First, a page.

In Greek mythology Erysichthon
was punished for cutting down trees. The unnamed father of Paraebius committed the same sin, and his son suffered the consequences. Apollonius of Rhodes, 2.468-489 (tr. E.V. Rieu), puts the story in the mouth of the seer Phineus:
You see, my friends, that not everyone is graceless or forgetful of benefits received. I am thinking of Paraebius, who came here just now to have his fortune told. There was a time in that man's life when the more he toiled the harder he found it to keep body and soul together. He sank lower day by day, and there was no respite from his labours.
He was paying in misery for a sin committed by his father, who had refused to listen for a Hamadryad's prayers when he was felling trees one day, alone in the mountains. She wished him to spare the stump of an oak which was as old as she and had been her only home for many a long year. She wept and pleaded with him piteously. But in the headstrong arrogance of youth he cut it down; and in revenge the nymph laid a curse on him and his children.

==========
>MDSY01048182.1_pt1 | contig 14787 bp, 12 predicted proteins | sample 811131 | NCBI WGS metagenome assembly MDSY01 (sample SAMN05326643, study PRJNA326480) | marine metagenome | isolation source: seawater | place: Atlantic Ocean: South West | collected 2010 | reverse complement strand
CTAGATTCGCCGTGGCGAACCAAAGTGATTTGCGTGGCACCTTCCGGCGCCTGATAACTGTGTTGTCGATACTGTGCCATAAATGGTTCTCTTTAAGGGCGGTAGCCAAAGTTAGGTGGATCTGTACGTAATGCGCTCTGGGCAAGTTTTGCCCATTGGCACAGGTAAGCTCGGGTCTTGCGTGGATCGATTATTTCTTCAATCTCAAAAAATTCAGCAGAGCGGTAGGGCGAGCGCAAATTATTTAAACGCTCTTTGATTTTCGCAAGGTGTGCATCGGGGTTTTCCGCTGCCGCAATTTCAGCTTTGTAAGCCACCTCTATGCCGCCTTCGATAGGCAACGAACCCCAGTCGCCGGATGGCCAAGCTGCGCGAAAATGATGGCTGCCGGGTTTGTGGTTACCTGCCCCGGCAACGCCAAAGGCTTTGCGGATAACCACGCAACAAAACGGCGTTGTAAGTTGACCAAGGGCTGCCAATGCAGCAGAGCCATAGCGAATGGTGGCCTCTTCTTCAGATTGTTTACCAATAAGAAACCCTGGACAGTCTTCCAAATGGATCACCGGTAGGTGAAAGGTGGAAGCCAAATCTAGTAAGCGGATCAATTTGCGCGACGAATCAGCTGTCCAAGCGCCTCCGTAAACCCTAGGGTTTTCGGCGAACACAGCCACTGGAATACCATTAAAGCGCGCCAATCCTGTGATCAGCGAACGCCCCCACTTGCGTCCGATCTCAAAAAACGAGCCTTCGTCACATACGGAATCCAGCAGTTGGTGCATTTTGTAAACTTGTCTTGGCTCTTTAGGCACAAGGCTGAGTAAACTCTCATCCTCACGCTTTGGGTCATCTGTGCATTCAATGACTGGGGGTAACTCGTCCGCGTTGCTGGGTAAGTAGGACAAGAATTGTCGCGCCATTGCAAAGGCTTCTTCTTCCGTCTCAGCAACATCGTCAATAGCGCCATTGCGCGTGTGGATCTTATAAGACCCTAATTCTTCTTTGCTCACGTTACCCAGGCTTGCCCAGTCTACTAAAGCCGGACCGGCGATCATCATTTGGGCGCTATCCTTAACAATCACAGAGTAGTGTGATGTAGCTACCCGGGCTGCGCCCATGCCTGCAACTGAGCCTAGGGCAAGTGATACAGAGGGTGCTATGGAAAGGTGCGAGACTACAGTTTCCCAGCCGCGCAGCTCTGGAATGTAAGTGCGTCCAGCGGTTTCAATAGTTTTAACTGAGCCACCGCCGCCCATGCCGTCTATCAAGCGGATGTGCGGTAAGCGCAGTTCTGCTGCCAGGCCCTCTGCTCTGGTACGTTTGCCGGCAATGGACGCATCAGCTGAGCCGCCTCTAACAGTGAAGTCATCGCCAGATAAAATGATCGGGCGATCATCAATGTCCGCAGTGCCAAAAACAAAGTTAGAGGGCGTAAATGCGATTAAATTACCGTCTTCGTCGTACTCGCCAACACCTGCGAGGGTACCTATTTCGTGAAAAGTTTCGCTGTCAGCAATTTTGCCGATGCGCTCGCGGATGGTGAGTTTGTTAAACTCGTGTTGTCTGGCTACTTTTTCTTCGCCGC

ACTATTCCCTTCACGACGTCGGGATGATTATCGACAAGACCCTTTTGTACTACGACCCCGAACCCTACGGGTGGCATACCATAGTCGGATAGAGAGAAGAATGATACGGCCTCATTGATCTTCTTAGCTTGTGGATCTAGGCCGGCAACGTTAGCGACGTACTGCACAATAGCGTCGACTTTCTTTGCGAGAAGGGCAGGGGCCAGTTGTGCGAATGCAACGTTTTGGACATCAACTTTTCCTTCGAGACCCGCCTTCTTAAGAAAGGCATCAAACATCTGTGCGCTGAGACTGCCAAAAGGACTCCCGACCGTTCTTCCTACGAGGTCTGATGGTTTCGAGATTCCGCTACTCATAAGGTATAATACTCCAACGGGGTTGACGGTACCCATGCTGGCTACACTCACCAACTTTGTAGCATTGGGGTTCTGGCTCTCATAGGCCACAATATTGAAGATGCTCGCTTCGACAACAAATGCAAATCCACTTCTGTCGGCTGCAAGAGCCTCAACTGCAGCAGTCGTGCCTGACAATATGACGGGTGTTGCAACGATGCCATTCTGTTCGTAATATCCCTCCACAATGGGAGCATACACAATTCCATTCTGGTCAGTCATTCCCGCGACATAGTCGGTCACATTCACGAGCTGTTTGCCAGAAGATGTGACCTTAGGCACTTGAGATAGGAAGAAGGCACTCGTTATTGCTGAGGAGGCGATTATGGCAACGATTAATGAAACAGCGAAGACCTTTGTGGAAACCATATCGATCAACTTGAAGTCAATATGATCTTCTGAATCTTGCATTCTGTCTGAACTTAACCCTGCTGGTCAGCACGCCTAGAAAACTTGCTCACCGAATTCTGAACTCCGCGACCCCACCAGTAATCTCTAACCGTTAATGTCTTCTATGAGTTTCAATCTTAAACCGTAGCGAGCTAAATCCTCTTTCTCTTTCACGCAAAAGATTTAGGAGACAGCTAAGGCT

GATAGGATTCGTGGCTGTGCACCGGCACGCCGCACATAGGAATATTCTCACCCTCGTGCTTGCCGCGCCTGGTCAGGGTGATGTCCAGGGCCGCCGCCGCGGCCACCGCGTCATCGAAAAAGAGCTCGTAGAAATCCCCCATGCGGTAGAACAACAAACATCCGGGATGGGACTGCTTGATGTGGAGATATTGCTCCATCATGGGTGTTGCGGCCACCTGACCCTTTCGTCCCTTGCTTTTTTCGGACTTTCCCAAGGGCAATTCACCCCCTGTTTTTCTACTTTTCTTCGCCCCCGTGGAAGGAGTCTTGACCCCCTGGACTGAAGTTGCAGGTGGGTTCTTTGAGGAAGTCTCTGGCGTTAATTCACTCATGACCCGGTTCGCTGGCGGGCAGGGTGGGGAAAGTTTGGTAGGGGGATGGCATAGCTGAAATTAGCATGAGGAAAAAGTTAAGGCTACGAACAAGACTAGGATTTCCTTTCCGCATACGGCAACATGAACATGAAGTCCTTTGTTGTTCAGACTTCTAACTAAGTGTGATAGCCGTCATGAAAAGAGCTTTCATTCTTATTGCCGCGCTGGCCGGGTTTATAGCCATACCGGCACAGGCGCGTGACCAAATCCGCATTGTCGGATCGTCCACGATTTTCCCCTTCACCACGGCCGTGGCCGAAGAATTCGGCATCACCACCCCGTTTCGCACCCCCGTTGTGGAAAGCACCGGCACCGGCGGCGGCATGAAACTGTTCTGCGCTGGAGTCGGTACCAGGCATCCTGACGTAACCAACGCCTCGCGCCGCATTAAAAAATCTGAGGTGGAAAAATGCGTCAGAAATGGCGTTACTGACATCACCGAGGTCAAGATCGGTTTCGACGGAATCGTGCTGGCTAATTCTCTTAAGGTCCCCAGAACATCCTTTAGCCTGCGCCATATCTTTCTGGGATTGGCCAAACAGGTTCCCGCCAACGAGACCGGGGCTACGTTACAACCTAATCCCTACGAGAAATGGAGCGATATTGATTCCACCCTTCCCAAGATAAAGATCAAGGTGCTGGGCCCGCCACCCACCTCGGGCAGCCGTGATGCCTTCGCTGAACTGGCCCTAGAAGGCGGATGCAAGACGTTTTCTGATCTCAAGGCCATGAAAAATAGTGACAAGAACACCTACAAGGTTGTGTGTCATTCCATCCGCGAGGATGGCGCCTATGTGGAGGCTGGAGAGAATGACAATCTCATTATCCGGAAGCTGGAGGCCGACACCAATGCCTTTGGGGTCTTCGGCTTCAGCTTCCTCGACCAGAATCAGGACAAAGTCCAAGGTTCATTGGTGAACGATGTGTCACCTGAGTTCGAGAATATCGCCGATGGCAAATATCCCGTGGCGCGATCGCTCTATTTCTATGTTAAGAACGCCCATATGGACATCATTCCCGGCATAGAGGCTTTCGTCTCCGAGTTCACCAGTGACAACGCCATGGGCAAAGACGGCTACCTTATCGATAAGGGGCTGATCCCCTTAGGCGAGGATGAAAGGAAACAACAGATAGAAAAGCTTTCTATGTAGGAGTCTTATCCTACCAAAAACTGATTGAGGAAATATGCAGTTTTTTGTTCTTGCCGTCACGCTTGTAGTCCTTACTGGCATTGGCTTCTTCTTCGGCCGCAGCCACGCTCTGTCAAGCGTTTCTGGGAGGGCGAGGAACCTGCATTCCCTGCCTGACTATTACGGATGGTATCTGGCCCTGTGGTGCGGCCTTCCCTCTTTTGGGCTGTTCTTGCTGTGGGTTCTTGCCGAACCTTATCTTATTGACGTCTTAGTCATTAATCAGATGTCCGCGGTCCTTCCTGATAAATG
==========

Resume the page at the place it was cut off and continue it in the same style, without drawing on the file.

When Paraebius consulted me, I realized the nature of the sin and told him to build an altar to the Thynian nymph and there make an offering in atonement, with prayers for release from his father's doom. Thus he escaped the wrath of Heaven, and never since that day has he forgotten or neglected me. Indeed, he is so determined to stand by me in my troubles that I find it hard to make him leave the house.